Celebrating Love Around the World

Image for post
Image for post

As we celebrate Valentine’s Day in the U.S. with mushy cards, candy hearts, and boxes of chocolate, World Learning thought it would be fun to take a look at how other countries mark the holiday — or express love on their own special days.

Five other countries honor love and friendship on Valentine’s Day, February 14:

Image for post
Image for post

Philippines

Celebrating Valentine’s Day in the Philippines is similar to the U.S. and other western countries with one twist: mass wedding ceremonies take place around the country in which hundreds of couples gather in public areas like malls and parks to take or renew their marriage vows.

Denmark

Starting in the 1990s, this Nordic country has embraced February 14 as a day of love. But instead of traditional red roses, friends and couples exchange pressed white flowers called “snowdrops.” In addition to cards professing love, men also send women gaekkebrev, a “joking letter” with a funny poem or rhyme written on intricately cut paper and signed only with anonymous dots. If a woman who receives the gaekkebrev can correctly guess the sender, she’s is awarded with an Easter egg in the spring.

Image for post
Image for post

South Korea

Valentine’s Day is a popular holiday for young couples in South Korea kicking off rituals extending across several months. On February 14, women woo their men with flowers and chocolate. One month later, on March 14, men reciprocate by giving chocolates, flowers, and a special gift to their sweeties for White Day. A third holiday called Black Day is observed on April 14, when singles lament their solo status by eating jajangmyeon, black bean paste noodles.

Mexico

Taking a more communal approach, Mexicans mark Valentine’s Day by celebrating their love with the community. Officially known as El Dia del Amor y Amistad, “Day of Love and Friendship” to those south of the border, February 14 is a time when women bake sweets for their friends and neighbors and men buy balloons and chocolate. Those celebrating say, “Te amo!” (to your lover) and “Te quiero!” (to your friends).

Image for post
Image for post

South Africa

In addition to the usual tokens of love, women in South Africa literally wear their hearts on their sleeves on February 14 by pinning the names of their love interests on their shirtsleeves so that men know they have secret or not-so-secret admirers.

These five countries celebrate love on a day other than Valentine’s Day:

Image for post
Image for post

Brazil

June 12 is “Dia dos enamorados” or “Lovers day,” when Brazilians exchange chocolates, flowers, and cards, while musical performances are held throughout cities and towns, bringing together couples and families from all walks of life. The following day is St. Anthony’s Day, honoring the patron saint of marriage, during which single women perform rituals in order to find a good husband or boyfriend. In addition to prayer on the eve of the holiday, one might conceal a love letter in pot of basil to pass to a prospective suitor.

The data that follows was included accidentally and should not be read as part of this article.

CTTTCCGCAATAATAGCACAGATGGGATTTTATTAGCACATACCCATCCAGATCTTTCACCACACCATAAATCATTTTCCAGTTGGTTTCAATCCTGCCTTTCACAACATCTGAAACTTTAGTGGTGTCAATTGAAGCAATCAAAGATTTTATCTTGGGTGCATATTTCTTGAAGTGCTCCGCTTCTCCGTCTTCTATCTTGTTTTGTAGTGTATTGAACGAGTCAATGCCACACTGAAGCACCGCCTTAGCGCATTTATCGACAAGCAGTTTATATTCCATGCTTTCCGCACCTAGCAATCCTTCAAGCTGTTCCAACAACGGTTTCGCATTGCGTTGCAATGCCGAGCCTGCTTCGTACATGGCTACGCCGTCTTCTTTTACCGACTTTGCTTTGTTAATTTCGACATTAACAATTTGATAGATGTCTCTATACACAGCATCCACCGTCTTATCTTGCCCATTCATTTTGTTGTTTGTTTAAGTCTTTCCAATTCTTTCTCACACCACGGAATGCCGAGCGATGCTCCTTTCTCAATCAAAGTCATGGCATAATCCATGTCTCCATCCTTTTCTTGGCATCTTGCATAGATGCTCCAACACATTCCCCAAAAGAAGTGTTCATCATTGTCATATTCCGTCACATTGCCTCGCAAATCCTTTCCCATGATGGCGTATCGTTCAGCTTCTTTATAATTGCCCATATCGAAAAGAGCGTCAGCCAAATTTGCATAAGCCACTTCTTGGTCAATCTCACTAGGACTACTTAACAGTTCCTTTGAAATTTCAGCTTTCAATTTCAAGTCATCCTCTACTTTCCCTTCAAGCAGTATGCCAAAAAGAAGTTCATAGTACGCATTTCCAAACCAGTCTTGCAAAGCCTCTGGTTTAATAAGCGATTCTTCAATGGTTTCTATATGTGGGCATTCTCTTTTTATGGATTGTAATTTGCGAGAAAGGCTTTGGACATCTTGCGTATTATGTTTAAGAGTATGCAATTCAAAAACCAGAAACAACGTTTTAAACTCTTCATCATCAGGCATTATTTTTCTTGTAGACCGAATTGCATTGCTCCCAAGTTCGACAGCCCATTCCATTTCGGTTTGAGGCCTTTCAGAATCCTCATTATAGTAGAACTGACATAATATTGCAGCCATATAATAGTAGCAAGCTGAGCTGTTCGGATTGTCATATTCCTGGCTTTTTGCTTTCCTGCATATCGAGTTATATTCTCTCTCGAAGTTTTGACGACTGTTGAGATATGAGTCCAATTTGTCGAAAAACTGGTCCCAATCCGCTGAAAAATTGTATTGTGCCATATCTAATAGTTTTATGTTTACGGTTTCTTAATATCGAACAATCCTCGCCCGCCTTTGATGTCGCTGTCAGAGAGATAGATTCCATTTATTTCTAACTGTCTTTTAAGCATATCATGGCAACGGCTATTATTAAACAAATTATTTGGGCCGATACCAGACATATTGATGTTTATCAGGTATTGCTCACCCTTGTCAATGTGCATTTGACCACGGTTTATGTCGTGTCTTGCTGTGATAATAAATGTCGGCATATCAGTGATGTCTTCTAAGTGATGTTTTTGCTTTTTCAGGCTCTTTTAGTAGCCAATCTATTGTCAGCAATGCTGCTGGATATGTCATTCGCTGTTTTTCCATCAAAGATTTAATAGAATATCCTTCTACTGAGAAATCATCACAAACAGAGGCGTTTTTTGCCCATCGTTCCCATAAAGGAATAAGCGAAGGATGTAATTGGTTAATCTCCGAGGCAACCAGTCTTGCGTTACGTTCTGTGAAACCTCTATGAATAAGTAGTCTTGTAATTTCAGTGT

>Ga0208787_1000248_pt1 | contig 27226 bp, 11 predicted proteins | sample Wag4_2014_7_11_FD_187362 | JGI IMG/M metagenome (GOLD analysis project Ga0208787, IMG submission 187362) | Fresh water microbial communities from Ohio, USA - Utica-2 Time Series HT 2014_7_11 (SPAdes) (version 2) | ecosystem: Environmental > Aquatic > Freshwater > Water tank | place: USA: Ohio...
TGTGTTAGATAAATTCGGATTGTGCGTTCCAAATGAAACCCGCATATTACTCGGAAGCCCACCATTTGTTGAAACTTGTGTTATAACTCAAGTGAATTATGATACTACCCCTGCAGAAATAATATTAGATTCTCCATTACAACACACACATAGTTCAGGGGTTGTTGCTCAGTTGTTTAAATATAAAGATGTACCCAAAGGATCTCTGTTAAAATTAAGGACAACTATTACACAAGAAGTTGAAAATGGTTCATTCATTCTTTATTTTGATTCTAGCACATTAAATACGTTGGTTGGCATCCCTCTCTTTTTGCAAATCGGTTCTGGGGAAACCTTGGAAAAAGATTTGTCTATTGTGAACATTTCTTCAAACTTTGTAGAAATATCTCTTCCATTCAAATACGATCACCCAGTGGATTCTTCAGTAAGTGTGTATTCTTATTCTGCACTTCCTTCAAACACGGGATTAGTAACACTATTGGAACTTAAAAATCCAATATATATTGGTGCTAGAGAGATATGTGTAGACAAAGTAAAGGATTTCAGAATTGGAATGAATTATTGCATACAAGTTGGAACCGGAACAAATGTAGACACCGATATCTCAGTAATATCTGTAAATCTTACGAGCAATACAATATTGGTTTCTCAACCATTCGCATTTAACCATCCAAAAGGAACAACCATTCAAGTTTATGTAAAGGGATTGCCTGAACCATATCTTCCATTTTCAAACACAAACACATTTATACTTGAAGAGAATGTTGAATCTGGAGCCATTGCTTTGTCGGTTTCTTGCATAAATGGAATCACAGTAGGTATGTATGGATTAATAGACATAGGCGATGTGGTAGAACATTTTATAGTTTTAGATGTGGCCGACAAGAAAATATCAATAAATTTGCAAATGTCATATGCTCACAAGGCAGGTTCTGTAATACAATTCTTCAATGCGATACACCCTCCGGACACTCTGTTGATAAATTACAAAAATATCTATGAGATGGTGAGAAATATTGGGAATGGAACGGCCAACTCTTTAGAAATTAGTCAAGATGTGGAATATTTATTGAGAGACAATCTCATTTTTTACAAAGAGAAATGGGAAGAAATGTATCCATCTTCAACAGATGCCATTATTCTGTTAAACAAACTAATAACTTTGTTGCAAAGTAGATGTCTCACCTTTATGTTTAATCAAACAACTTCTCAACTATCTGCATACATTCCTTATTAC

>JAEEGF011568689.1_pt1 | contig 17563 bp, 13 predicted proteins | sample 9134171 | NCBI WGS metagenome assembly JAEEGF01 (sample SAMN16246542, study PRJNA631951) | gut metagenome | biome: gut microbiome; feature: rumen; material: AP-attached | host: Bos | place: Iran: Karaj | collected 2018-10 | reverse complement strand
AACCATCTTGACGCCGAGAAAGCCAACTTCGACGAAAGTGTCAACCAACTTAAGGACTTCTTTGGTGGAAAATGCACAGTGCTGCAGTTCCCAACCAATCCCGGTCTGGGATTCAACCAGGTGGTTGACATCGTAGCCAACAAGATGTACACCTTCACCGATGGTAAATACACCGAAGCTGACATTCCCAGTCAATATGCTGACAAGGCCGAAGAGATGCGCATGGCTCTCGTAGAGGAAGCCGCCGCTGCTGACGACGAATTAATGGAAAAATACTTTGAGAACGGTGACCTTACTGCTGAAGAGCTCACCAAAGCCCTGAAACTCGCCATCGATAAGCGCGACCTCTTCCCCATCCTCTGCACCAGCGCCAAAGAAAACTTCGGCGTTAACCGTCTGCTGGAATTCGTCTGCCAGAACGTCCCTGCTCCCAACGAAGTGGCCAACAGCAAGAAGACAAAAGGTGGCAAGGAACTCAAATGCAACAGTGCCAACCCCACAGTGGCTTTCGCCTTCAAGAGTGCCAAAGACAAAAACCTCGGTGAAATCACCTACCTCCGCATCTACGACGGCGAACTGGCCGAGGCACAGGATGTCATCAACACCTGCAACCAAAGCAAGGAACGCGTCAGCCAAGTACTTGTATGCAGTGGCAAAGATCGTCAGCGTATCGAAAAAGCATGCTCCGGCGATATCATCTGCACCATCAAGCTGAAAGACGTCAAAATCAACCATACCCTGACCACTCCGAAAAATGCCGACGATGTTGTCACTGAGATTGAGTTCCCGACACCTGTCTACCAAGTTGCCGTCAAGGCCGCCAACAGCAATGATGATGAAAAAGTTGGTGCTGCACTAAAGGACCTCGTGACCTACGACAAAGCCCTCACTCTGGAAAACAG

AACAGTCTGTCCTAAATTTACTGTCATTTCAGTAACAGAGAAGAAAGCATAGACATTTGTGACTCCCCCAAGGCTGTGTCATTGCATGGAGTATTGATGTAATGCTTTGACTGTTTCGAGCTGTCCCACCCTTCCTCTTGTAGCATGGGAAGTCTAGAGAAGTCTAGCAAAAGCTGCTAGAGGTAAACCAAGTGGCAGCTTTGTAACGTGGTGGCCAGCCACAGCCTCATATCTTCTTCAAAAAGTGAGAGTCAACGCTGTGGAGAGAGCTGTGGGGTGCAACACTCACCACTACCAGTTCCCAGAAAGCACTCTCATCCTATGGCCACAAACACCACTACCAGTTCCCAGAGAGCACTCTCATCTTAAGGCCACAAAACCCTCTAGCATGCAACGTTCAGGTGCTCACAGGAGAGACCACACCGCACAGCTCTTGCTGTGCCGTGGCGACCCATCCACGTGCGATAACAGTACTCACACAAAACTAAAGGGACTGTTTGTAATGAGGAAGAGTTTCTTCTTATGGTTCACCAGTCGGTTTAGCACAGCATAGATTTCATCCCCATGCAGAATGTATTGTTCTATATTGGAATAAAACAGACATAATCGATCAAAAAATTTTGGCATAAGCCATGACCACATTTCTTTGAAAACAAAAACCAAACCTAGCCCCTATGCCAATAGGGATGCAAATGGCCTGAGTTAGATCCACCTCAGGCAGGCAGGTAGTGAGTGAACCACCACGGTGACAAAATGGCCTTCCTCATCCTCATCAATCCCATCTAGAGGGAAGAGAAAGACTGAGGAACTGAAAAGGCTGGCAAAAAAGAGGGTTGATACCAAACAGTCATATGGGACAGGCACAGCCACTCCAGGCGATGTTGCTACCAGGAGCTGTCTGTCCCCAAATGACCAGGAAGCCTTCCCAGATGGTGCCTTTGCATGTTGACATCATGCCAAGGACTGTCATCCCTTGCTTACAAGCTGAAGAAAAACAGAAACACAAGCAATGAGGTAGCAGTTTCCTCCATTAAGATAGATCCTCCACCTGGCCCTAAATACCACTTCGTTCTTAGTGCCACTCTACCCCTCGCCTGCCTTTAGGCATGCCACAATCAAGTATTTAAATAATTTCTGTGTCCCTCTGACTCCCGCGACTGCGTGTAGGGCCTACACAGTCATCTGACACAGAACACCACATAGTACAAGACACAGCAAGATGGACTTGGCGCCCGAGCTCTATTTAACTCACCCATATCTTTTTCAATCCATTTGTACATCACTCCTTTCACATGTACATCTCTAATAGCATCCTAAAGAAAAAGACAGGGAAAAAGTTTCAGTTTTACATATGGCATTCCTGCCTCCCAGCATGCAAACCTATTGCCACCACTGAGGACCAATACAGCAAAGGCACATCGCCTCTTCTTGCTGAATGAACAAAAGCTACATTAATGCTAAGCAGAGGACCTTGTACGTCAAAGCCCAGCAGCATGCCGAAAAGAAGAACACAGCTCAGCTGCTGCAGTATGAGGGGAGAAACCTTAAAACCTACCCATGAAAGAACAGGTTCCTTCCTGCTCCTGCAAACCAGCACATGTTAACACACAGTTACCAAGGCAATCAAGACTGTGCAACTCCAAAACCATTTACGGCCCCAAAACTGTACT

Wales

The Welsh celebrate a 16th century tradition called St. Dwynwen’s Day on February 25. St. Dwynwen is the patron saint of love. Couples exchange carved wooden spoons to signify their love for each other. As the Welsh say: Rwy’n dy garu di, I love you.

Romania

Image for post
Image for post

On February 24, young couples in Romania exchange spring flowers for a holiday called Dragobete, named for a mythic figure. The traditional lover’s day also celebrates the end of winter and the start of spring and rebirth. Lovers who meet on this day are believed to be blessed with a strong union that will keep them together.

Israel

Tu’B’av is a modern-day celebration of love with ancient Jewish roots as a matchmaking day for unmarried women. Often called the “Jewish Day of Love,” this year the holiday starts at sundown on August 15 with singing and dancing festivals around the country. It’s also become a popular day for weddings.

Image for post
Image for post

China

Qixi, or the Seventh Night Festival, falls on the seventh day of the seventh lunar month each year (August 7 this year). It is based on a romantic legend about a weaver girl, Zhinu, and a poor ox herd named Niulang, who fell in love, married, and had twins. The girl’s father, a heavenly king, objected and sent his daughter back to the stars. The grief of Niulang and the children was so great, the king allowed the lovers to meet once a year on Qixi. At night, people gaze at the sky to try to see the annual reunion of these star-crossed lovers.

Written by

World Learning empowers people, communities, and institutions to create a more peaceful and just world.

Get the Medium app

A button that says 'Download on the App Store', and if clicked it will lead you to the iOS App store
A button that says 'Get it on, Google Play', and if clicked it will lead you to the Google Play store